10. Kopite responds:

    It was Peter Byrne (a man who knows and has travelled extensively over both locations) who said the PNW and British Columbia has terrain every bit as rugged and remote as the alleged Yeti habitat, if nor moreso.

    What people forget is that Nepal has a 30 million population, compared to British Columbia’s 4 million.

    It’s a mistake to assume the supposed Yeti habitat is harsher, more rugged and remote and with fewer people than the traditional Sasquatch habitat in North America unless of course you accept that Sasquatch is widespread over the USA and in almost every state, which I certainly do not. Nepal, Tibet and Bhutan etc are no more rugged than coastal BC or southern Alaska.

    Still it is surprising that there are so few reports of Yetis coming in these days as well as the almost total lack of imagery. Not even any ‘maybes’. Perhaps there are even fewer Yetis then there are Sasquatch????

  11. mystery_man responds:

    PhotoExpert- Yeah, what you said. I’m sure I’ll be able to come up with something to add when I have more time to post.

    Anyway, I see you are on point as usual. Well said, sir.

  12. lukedog responds:

    To Adam Davies.

    If you’re certain you missed a photo of Orang Pendek why would you move on to another country?

  13. Adam Davies responds:

    Its a good question Lukedog.I have been to Sumatra five times though.I keep going back,and I will go back again,but I also like to research other Cryptids as well.I am wary of becoming obssesed with just one.I also enjoy the adventure of travelling to remote places,doing field research and experiencing the culture and traditions of new countries.Expect to hear more on the Orang-Pendek very shortly……

  14. DWA responds:

    OK, guys. This is simple.

    No one is looking for them. And no, amateurs don’t count.


    Has anybody paid any attention at all to how difficult-almost-impossible it is for hardened professionals to get any photographs of snow leopard – an animal that is known and whose range is pretty much nailed down? Watch the “Mountains” episode of the “Planet Earth” series to find out how hard it is for somebody who is in known habitat to get anything at all. And he’s LOOKING TO FILM ONE.

    And, oh yeah, being funded up the ying to get it done. Did I mention no one is looking because there’s no money to look with? Cryptos are amateurs. At least when they are looking for cryptids they are, regardless their credentials elsewhere. “Amateur” means “no money to do the required time in the field with the proper equipment.” Those cryptos who are professionals in zoology and biology will tell you that they could do this right if the money were there.

    Amateurs will require the most incredible nexus of timing skill and luck to get anything that will raise the eyebrow of, much less convince, the mass of skeptical scientists. Because money – which is pretty much a requirement – doesn’t exist for this purpose, in any significant amount.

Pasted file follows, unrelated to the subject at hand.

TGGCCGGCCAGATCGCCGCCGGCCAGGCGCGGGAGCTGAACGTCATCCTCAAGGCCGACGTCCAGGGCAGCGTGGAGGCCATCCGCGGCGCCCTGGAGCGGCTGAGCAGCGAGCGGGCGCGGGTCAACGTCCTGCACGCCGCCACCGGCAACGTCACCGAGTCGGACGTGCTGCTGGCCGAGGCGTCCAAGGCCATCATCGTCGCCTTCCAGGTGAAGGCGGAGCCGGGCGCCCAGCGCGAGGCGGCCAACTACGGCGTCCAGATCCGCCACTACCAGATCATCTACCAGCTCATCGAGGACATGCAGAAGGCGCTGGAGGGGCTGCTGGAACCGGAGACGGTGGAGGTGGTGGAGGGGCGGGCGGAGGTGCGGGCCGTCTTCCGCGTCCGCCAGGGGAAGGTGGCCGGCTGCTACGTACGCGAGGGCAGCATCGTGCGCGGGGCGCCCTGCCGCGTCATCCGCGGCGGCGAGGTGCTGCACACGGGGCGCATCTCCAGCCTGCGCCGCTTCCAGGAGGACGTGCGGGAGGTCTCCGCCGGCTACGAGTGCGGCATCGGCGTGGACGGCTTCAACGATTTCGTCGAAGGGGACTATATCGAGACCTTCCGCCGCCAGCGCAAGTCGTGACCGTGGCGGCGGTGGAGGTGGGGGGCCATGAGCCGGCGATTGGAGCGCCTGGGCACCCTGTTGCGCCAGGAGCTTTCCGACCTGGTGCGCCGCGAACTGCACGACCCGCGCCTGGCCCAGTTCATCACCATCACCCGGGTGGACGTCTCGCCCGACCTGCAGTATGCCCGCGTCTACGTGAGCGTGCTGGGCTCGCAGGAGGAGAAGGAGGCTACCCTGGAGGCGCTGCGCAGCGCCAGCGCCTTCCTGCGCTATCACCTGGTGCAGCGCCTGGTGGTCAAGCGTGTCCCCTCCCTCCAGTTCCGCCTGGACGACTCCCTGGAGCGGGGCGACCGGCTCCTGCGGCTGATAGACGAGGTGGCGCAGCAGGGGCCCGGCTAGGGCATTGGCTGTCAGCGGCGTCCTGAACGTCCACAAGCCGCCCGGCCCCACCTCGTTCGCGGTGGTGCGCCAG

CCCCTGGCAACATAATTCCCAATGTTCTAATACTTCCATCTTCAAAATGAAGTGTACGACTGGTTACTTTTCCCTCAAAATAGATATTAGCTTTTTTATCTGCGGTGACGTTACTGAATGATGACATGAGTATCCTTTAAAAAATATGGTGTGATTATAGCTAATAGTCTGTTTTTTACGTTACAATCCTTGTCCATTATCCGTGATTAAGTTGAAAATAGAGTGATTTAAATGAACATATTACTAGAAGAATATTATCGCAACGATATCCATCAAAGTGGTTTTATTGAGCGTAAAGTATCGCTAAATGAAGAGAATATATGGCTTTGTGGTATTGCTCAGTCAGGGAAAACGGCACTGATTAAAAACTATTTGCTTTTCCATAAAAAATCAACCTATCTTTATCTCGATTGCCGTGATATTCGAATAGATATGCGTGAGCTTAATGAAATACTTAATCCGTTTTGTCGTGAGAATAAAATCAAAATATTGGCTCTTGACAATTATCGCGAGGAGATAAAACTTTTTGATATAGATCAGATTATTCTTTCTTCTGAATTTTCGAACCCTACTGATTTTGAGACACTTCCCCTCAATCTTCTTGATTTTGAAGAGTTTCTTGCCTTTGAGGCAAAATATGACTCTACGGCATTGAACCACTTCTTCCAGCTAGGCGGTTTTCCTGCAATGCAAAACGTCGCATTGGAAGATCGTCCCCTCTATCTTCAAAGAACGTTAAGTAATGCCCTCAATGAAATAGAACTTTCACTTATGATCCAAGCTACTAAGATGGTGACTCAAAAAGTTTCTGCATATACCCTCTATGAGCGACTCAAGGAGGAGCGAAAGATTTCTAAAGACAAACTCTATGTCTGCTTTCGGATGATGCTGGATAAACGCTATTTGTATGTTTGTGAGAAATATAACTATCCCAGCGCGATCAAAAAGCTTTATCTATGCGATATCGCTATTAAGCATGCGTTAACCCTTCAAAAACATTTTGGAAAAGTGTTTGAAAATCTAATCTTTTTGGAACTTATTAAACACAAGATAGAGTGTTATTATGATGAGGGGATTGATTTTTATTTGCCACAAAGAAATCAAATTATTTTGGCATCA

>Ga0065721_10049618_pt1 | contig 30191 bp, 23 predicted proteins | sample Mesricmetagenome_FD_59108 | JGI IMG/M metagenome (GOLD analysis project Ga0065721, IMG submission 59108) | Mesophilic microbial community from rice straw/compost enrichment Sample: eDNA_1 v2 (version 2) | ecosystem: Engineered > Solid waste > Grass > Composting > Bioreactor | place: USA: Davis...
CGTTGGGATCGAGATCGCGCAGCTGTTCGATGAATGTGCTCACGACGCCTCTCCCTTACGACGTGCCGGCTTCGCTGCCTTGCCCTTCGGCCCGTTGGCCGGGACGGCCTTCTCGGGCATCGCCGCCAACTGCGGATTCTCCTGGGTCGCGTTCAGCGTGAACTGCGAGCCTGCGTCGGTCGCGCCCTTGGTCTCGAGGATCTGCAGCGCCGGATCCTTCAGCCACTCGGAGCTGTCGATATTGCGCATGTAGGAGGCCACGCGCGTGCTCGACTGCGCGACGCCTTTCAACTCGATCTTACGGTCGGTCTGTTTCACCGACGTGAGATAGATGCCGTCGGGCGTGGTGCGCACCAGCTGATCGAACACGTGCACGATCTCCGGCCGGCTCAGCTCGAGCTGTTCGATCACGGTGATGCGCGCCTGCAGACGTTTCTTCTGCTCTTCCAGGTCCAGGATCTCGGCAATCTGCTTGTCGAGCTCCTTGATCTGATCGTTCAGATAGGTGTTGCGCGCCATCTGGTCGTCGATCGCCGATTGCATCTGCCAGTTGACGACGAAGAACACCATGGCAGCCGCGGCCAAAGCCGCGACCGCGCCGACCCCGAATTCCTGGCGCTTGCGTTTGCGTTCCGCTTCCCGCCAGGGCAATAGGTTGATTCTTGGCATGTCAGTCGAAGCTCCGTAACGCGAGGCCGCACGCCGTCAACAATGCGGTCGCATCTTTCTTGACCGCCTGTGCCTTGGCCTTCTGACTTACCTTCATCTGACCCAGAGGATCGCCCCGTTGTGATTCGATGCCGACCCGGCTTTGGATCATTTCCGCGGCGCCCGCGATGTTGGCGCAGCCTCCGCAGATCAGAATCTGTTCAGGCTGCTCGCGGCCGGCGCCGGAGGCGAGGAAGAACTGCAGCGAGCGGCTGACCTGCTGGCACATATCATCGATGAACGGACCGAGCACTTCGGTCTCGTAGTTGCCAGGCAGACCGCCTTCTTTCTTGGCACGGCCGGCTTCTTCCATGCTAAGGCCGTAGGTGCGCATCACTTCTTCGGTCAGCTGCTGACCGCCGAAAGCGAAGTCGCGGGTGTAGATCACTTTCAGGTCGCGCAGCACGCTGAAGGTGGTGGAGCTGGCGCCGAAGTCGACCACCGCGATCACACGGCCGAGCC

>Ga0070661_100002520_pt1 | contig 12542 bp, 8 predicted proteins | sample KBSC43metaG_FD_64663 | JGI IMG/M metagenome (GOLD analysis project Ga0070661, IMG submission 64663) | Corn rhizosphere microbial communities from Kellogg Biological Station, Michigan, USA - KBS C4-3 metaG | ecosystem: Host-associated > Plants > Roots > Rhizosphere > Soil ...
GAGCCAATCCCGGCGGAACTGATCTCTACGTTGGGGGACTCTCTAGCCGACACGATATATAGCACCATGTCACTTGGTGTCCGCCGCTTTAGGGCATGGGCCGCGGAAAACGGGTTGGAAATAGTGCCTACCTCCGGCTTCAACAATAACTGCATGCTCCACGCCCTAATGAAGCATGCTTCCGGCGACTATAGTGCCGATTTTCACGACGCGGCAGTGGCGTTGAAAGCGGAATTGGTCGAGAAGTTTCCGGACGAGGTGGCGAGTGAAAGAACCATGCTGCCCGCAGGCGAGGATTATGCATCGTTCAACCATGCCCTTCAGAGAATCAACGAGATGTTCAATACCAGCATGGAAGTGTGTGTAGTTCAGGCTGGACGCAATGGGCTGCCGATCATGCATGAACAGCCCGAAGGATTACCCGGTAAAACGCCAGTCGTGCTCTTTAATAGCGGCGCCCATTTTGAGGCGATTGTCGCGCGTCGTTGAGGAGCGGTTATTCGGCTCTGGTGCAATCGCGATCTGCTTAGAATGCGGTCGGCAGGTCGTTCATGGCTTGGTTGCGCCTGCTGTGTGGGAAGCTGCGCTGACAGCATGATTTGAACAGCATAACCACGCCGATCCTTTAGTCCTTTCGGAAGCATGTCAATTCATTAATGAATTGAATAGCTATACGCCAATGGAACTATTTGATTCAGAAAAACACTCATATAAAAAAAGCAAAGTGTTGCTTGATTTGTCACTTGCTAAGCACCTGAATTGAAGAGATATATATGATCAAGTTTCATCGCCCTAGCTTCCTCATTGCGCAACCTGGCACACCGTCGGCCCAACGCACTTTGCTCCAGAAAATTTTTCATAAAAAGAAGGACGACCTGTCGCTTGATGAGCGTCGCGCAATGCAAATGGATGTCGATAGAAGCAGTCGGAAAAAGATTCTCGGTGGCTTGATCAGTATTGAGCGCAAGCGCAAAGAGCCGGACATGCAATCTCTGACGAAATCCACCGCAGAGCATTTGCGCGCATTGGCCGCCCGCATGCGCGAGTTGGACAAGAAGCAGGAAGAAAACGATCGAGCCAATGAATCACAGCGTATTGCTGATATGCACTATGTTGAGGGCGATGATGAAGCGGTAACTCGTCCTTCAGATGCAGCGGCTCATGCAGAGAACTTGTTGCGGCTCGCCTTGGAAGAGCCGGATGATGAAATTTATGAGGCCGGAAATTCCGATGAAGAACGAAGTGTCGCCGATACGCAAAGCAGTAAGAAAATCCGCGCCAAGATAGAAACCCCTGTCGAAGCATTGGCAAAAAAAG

One of cryptozoology’s critical handicaps is ignorance – on the part of the public and so-called skeptics, definitely, but even on the part of experts who simply are used to researching knowns, and not unknowns. Even the scientists get used to the idea of “everything being known,” even when everything demonstrably isn’t; and they can’t get past their simple incredulity – which really doesn’t have, when one analyzes it which I must admit they generally lack the time to do, any rational basis in the face of the evidence.

    A prime example of this ignorance will be anyone who comes on here labeling what PhotoExpert and I have put forth as “excuses.” No, we’re just people who understand the problems, noting what the probelms are, and why no one should reasonably expect what everyone seems to expect. And the evidence for your position is….? Right, what we thought it was. Like I said. Ignorance is NO excuse.

    PhotoExpert lays out the pitfalls that await people who arrive in the field, ready to film, WITH THE MONEY TO STAY OUT THERE. Never mind to afford the equipment.

    Until professional expeditions enter the field with an open mind, and the commitment and the funding to follow up tantalizing bits of evidence through to solid documentation, there is absolutely no reason ever to expect a clear photographic record of any cryptid, barring luck no one should expect, unless one has won the lottery…several times.

    Don’t bring up P/G in this context. Patterson and Gimlin executed the most thorough cryptid expedition on record, which possessed both the required time and the required equipment. And yeah, quite the bit of luck, which the pros will tell you is required. And what they brought back should not have gotten the reception it did.

    I could mention that almost certainly somebody – likely more than one somebody – in the field to do “real science” has seen a yeti, and with no more evidence than that, sure wasn’t going to jeopardize his career sounding like “a nut.” If the yeti exists, that is.